Concerning these articles that I have been writing in this rubric there seems to be a bit of clarification necessary. People have asked me, for example, “Are your parents really dead?’ or “Who is this friend of yours that had that terminal illness?” I am thankful to inform the reader that my parents are very much alive! But the parents of a man named “Pilgrim Watcher” are not, and possibly it is true in the reader’s life that your parents are not either.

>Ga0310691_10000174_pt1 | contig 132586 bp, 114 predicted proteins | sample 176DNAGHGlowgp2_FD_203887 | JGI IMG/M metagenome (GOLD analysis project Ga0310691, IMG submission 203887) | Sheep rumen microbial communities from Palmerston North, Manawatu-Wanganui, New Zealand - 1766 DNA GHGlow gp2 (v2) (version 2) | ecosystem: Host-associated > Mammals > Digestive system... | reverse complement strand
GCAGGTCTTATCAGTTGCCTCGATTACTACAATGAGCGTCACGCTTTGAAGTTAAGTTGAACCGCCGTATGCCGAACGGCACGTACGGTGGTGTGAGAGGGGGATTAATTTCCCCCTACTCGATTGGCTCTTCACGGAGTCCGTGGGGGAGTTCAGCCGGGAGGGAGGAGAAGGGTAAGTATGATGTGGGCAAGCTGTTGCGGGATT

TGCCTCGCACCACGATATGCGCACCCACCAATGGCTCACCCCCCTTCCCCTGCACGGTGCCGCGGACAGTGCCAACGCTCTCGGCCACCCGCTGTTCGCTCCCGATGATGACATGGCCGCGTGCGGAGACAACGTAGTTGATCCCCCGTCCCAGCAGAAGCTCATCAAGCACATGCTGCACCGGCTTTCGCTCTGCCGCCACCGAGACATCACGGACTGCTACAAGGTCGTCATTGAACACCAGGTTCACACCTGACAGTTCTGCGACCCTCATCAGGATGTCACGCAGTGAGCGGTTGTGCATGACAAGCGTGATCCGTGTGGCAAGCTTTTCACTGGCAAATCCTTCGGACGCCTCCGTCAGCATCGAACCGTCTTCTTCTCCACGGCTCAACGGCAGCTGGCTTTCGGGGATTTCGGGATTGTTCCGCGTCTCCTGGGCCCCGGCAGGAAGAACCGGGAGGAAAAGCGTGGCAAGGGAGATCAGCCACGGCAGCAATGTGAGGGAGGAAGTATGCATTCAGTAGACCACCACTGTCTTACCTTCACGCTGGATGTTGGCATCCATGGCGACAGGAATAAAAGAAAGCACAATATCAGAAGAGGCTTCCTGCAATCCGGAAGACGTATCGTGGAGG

You see, these articles and the events or persons that they describe, though written by the undersigned, are not intended to present the events that have happened in my life as such; nor are they intended to describe persons that I know or have met as such. Some are. But some are not. Rather, they are the events that have happened and the persons that have been met by Pilgrim Watcher in whom the reader may to a greater or lesser extent see himself. Hopefully we all, including myself, will see ourselves at least somewhat reflected in Pilgrim Watcher and by that be better equipped to walk with him as a pilgrim and with him watch for the signs of our Lord’s coming.